As was seen here, it has elsewhere been shown that inclusion of a very small number of closely related parasite genotypes can generate a significantly non-random multi-locus index of association, even when there is no linkage disequilibrium among the loci in the population generally . Such occasional occurrence of identical parasites should not lead to a population being considered ‘clonal’, as such a term is not generally applied to human population genetic structure despite the presence of monozygotic twins. Instead, it has been suggested that the presence of many pairs of genotypically similar isolates may be taken as evidence of an ‘epidemic’ population structure [8, 46], but here there were very few such pairs and none of the populations could be described as having such a structure. It should be noted that if multiple sibling parasite genotypes within the same host were included in a crude analysis, it could give false appearance of linkage disequilibrium [47, 48]. Therefore, such a problem is avoided by restricting analysis to one parasite genotype per host [49–51], following the general principle whereby genotypes from closely related family members are not separately counted in studies of human linkage disequilibrium.
Over the sampled range of up to ~ 1200 kilometers between sites in West Africa, this microsatellite analysis found very low levels of genetic differentiation between the local populations of P. falciparum, with most pairwise F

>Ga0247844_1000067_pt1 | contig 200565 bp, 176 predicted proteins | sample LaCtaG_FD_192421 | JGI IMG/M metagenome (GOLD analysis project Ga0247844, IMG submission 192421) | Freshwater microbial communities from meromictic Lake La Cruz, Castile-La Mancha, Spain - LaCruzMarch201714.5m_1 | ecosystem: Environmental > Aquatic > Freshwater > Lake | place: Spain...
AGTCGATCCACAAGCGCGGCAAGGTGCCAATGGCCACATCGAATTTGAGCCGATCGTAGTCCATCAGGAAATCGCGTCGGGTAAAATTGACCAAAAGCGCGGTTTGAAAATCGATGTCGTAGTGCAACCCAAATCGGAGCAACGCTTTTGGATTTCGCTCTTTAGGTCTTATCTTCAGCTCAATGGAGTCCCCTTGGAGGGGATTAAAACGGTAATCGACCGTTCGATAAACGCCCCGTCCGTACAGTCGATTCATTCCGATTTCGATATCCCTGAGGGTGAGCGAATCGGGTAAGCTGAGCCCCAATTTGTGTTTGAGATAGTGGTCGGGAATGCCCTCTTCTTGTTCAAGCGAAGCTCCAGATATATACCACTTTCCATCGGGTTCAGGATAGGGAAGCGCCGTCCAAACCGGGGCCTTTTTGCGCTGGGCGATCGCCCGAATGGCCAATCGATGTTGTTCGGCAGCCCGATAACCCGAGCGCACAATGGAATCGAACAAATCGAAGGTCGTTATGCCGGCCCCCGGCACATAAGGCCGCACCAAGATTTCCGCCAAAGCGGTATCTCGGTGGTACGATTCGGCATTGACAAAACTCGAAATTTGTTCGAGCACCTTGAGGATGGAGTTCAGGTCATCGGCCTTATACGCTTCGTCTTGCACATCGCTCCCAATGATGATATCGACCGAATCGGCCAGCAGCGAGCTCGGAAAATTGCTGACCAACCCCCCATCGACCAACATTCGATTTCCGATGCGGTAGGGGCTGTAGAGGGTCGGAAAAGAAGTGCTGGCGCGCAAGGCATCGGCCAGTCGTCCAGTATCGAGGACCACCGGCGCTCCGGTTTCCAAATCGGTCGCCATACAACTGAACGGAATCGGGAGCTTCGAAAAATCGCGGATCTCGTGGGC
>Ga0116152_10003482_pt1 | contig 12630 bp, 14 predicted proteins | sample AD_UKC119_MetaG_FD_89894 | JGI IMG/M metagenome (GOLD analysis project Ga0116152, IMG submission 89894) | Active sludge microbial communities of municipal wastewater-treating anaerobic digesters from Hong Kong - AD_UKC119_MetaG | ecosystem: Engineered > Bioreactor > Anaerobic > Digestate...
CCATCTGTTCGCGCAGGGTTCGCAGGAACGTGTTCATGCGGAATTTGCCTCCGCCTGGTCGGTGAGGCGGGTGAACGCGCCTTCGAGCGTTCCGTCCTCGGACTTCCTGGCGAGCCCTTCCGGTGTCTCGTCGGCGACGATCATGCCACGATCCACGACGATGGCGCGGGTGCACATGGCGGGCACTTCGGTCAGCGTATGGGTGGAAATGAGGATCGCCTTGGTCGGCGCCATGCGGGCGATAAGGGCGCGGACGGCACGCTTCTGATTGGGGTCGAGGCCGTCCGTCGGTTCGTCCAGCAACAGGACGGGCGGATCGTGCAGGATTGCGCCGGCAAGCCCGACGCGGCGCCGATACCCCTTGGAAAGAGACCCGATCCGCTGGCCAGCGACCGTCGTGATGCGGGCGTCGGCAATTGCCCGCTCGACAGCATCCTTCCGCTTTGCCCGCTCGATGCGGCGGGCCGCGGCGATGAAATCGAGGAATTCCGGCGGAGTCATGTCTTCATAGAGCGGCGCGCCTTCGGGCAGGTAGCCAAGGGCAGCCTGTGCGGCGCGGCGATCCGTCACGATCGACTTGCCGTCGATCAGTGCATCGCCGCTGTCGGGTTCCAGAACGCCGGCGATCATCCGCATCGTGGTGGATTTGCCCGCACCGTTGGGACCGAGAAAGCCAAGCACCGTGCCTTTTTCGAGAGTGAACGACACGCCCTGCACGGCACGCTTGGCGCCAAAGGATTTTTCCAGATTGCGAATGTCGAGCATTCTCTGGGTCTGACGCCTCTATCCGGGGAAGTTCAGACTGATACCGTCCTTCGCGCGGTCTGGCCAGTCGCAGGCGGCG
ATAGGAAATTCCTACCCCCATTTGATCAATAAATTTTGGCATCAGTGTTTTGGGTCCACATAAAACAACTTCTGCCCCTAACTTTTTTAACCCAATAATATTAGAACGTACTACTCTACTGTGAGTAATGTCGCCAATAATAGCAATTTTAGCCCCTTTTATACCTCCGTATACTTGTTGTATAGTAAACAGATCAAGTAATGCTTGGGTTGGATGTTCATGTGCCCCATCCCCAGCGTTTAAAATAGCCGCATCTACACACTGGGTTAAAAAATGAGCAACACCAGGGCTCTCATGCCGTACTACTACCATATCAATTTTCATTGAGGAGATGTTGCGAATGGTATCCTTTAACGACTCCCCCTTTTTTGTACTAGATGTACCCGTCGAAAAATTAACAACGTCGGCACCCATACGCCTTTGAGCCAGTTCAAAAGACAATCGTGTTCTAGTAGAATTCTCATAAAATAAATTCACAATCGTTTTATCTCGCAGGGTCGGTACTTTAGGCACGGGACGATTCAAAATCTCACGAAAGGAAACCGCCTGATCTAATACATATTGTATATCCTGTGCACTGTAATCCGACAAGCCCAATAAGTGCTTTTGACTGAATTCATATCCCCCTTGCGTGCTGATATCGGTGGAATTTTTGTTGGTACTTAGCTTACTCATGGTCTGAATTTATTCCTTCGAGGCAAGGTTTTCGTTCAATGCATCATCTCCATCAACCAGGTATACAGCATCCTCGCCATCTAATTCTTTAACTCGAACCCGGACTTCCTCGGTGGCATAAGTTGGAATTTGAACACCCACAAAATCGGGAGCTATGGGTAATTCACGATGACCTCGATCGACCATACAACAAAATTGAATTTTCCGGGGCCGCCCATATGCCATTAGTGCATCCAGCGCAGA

ST values being less than 0.03. This is considerably less than the differentiation among local sites within non-African countries that are less endemic, including Malaysia , Papua New Guinea , the Philippines , and Brazil , with F
ST values exceeding 0.10 between sites separated by similar distances. It is instead consistent with previous sampling from more widely separated African populations, which has shown F
ST values of less than 0.05 for a similar set of microsatellite loci [8, 16]. Despite the ecological and epidemiological diversity in West Africa, there is likely to be considerable mixing of parasites between different locations, due to frequent movement of humans in this region . In comparison with South America and Southeast Asia, it will be difficult to identify discrete endemic locations in West Africa where malaria elimination might be achieved and sustained in the face of local migration.
Despite studying only ten polymorphic loci and sampling a very limited number of isolates from some of the sites, marked variation in proportions of multiple clone infections and relatively similar genetic structure of P. falciparum populations has been clearly shown, providing a framework for future genomic-scale studies. Comprehensive analysis of genome sequence variation should allow finer differences in population structure to be detected , including variation in patterns across the genome and identification of genes under natural selection, particularly with large sample sizes. Given the high levels of recombination and minimal reproductive isolation of parasite populations in West Africa, we predict that differential signatures of selection in particular populations will be detectable against a background of neutral genomic variation that is more spatially homogeneous.